“Your face, your race, the way that you talk…”

Recently, the “Charlemagne” column in The Economist declared Playmobil Man its “European of the Year,” noting persuasively that Homo playmobilis offers “a striking snapshot of European aspirations, anxieties and foibles.” That approach to toys, I’d hasten to add, also says something about how they see history:

There are Playmobil knights and barbarians, pirates and Roman legionaries, all wielding lethal weapons. Europeans can even live with American military toys, if they are old enough: there are Playmobil cowboys from the Wild West, and soldiers from both sides in the American civil war.

The difference is philosophical, says Mrs Schauer. There are no more knights and pirates, so their combat is a “resolved story.” Modern war is “really horror.” That is echoed by Gabi Neubauer, a librarian buying toys in Nuremberg. She suggests that “it is more honourable to fight with a sword, somehow.” Not all explanations are as high-faluting. Asked why Playmobil makes any tiny toy guns at all, Mrs Schauer admits “otherwise, we probably wouldn’t be accepted by boys.”

To the modern toy-shopper, a medieval battle may seem more honorable when viewed through the thick lens of history. But when 14th-century conflicts continue to perplex, and frustrate, and threaten to come between allies, it’s iffy to claim that the knights of old Europe belong to a story that’s somehow “resolved.”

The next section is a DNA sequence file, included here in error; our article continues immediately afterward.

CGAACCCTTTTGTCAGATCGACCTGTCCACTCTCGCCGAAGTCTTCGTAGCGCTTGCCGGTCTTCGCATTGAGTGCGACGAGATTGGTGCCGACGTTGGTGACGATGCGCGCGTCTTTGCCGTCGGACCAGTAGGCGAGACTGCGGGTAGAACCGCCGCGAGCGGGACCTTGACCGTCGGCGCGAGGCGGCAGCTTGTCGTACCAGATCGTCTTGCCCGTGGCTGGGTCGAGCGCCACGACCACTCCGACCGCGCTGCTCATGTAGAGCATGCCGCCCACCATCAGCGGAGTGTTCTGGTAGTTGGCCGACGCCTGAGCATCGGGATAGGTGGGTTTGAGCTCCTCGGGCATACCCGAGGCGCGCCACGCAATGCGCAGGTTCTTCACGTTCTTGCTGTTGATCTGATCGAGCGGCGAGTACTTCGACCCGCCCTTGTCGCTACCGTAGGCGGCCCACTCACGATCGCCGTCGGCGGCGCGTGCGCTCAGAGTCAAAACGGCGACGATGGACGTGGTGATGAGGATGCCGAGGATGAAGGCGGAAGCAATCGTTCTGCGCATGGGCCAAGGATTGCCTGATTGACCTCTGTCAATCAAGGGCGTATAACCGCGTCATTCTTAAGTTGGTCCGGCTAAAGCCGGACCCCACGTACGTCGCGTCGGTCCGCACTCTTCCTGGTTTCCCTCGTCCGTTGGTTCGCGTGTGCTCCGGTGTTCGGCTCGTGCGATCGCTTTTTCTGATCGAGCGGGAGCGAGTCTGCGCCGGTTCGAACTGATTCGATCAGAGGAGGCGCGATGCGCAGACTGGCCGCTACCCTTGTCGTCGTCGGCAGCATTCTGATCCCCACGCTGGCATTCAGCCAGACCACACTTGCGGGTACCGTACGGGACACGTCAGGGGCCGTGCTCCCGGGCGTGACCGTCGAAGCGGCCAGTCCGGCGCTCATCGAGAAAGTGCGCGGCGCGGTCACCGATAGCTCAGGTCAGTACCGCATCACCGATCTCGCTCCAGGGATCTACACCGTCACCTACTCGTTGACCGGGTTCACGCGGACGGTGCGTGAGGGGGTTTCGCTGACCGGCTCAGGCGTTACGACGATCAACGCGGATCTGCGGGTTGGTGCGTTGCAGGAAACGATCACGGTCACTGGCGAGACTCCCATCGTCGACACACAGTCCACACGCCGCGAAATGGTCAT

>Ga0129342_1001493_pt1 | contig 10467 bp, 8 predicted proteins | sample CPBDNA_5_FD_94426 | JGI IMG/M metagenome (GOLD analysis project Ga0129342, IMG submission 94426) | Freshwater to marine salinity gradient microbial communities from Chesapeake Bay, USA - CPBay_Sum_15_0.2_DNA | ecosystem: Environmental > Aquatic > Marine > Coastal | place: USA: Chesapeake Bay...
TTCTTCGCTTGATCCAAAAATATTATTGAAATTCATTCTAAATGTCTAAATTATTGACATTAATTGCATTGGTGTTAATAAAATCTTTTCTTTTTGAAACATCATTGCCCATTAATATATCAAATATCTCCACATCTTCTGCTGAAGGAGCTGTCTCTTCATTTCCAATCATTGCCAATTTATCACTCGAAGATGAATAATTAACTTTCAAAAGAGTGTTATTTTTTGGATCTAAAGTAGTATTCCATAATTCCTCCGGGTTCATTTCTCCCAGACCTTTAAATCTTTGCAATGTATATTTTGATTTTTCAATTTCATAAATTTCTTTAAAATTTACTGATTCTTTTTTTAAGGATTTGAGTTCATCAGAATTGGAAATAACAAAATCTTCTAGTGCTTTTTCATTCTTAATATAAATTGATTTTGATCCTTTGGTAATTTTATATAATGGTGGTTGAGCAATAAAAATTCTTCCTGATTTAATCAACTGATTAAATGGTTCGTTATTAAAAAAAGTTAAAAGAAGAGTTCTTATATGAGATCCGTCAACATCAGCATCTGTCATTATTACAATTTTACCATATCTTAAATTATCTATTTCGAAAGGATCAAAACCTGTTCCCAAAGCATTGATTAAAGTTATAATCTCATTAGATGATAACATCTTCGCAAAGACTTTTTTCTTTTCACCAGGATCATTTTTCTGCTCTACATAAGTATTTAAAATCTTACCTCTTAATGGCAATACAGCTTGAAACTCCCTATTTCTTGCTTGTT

If you’re just catching up on the news of the weekend—Kosovo’s declaration of independence and the reaction it’s causing in Serbia—you’ll see that most articles skimp on historical background. They summarize briefly the wars of the ’90s, but doing the subject justice is nigh on impossible. Even for many foreigners with Balkan connections, disentangling the skein of religion and culture and old ideology is the work of at least half a lifetime. Besides, seeing Kosovo with no more than two decades of context, or panning back only a century, is like opening a book more than three-quarters in. To begin understanding what happened this weekend, you have to go back more than 600 years.

The Battle of Kosovo is murky indeed, but shadowy memories of this turning point in Serbian history did survive the centuries, first in oral tradition and then, in the 19th century, in the written records of a patriotic Serbian philologist. (You can order a hard copy from Ohio University Press or read all the poems online.) Commanded by a noble named Lazarus, the Serbs clashed in June 1389 with the invading Turkish forces of Sultan Murad at Kosovo polje, the Field of Blackbirds. The epic tradition is wonderfully vivid: Lazarus doesn’t want war, but he refuses to pay tribute to the sultan. Elijah appears to Lazarus as a falcon and forces him to choose the destiny of Serbia: glory on earth, or glory in Heaven? Lazarus thinks—then he makes his choice fast:

O Dearest God, what shall I do, and how?
Shall I choose the earth? Shall I choose
The skies? And if I choose the kingdom,
If I choose an earthy kingdom now,
Earthly kingdoms are such passing things—
A heavenly kingdom, raging in the dark, endures eternally.